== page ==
As an immigrant from the Subcontinent (I was born in Sri Lanka but am now an Australian citizen), I think a little part of me has always wished I was Indian rather than Sri Lankan. The former always seemed so much more glamorous and full of culture. Eight of my Top-10 books are Indian (or India-centric) and Bollywood movies have always captured my heart.
Then when Bend It Like Beckham, Monsoon Wedding and The Namesake brought The Subcontinent and the migrant experience into the mainstream, I was more than excited.
While lots of the little girls I grew up with could (if they wanted) dream of being a movie star, I never grew up with pretty, brown girls to idolise or could put posters of cute, chocolate boys on Dolly posters up in my room (I had Mulder and Scully; my white boyfriend is probably grateful of this).
And now, with Slumdog Millionaire getting Best Picture at the Golden Globes and being up for a bunch of Academy Awards in a couple of weeks, my little brown babies might even be able to dream about getting all dressed up and going to the Oscars(™)!! YAY!!
Because if Obama’s election win means just one thing, it’s that stereotype breakers don’t just break stereotypes — they smash them for all who will come hereafter! Or maybe not.
Anyway. I very much hope that film wins lots of Oscars, too. I saw it just after Christmas and I LOVED IT. It is exciting, poignant, funny, and has a love story in it even though some scenes will break your heart and make your stomach turn — can I call it a tragic romantic action-thriller comedy?
Aside from it being a great movie, I was really impressed by the way it brought the dark side of India (the child slave/sex/beggar trade, poverty and development, race and religious violence, gender relations, corruption and human rights, etc) out into the bright lights of Hollywood.
But reading some of the post-Globes write ups, I could not agree more with this post from Cinemablend.com:
It’s one of the year’s best reviewed films and the reviewers who have praised it justify their love of the film by calling it “upbeat and colorful“, “inspiring“, “a feel good” movie, a “delightful spectacle“, “a rousing celebration of life, love, and hope“, a “fairytale“, and my favorite “joyous“. That’s just a tiny sampling of the intense hyperbole being thrown at the film. You’d think this was Hoosiers with saris. But I’d like to throw another word into the mix. Here it is: Exploitation. …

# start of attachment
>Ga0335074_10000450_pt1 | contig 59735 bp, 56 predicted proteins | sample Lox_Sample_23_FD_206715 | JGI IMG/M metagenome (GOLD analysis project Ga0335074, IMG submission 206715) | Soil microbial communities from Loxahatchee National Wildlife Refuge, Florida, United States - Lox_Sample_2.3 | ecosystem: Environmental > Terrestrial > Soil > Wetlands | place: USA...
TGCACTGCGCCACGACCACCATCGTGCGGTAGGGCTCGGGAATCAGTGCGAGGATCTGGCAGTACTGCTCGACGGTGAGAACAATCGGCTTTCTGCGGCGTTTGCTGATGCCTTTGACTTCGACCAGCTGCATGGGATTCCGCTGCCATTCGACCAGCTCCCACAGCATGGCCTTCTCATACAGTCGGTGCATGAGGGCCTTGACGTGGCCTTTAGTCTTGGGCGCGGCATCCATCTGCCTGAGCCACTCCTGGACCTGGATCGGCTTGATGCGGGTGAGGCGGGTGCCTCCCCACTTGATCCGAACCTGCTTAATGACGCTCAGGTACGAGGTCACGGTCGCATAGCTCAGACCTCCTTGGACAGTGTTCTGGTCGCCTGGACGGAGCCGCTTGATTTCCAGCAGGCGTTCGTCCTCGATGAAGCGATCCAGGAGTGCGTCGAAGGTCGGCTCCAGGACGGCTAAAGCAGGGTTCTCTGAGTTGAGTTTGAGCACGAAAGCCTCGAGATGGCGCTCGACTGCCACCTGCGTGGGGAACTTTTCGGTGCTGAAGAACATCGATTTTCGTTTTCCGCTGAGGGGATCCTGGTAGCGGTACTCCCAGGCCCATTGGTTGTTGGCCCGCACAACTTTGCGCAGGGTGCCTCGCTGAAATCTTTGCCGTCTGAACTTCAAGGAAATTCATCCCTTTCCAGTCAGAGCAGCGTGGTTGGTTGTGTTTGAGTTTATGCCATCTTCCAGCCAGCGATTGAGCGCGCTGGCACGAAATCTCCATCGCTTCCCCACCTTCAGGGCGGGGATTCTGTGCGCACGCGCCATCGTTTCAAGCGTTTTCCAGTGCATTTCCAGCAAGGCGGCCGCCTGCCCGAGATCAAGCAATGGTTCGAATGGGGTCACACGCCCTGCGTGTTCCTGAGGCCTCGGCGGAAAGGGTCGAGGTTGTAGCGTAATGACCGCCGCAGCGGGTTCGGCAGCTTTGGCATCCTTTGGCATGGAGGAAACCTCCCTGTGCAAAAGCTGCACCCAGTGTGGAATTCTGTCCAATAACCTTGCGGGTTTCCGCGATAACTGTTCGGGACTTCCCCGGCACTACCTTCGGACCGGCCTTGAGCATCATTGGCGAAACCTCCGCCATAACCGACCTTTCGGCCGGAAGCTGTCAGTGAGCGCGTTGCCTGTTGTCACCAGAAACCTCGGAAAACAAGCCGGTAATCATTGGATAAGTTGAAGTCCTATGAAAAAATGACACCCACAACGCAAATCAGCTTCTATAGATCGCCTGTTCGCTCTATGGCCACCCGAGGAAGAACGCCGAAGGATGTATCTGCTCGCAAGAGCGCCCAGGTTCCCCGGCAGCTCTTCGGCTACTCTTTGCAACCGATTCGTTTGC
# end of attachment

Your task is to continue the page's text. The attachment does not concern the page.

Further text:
The movie being described by these critics is not the film that I saw several weeks ago in a darkened movie theater. Instead what I saw was a cynical collection of third-world clichés sold with pretty colors and an uplifting soundtrack.
Almost the exact same adjectives can be found in the Daily Telegraph‘s review.
It seems to me that, just as the mainstream culture-munchers simply Do. Not. Get. the ironic package that is M.I.A., the daughter-of-a-terrorist rapper who was recently listed on Esquire magazine’s “most influential” list, the serious issues at the core of Slumdog have been completely overlooked by the goras seeing this movie through rose-coloured glasses.
Yes, there are bright colours and upbeat music (by the by, I picked up on at least 2 M.I.A. tracks), but, you guys, this movie is dark. This movie presents a horrible underbelly of India (I cannot say how accurate it really is; that is just the representation I saw). This movie is not a Disney animation (circa 1930-1990?), as the reviews might suggest.
Regardless of whether the book, or its source, Vikas Swarup’s Q & A, was supposed to be a lighthearted-romp through Mumbai’s slums, I wonder whether any such project is possible without looking at the world from which the text emerged.
And while aspects of the film may be “third-world clichés”, I would be inclined to believe most of it is fair in the sense it’s a fictional, dramatized depiction of what really happens in the so-called “developing-world”. I can’t claim to be an expert, but I’ve seen some horrible stuff during my trips back to “the motherland”. You don’t just make this stuff up.
And from those who do live in India, the response is the same: less-than-impressed. While the film is yet to be released there, Mondy Thapar of the Hindustan Times has one question before India’s elite become angered over the depiction of “stereotypes” in the film:
Is someone making a mountain out of a molehill about poverty in this country? … The question is a fair one, except for the fact that slums and poor people for a fictional depiction aren’t concocted out of thin air.
Thapar’s other question is whether Slumdog is just another example of “the West’s voyeuristic obsession with joy amid poverty, vitality among the super-poor”?
If all this critical and commerical success opens “The West’s” mind to the realities of Slumdog‘s world and propels a call to action, that would be one thing. But from the looks of it, movie-goers and reviewers are happy to leave sorting out that mess to some kind fairy godmother and her magic wand.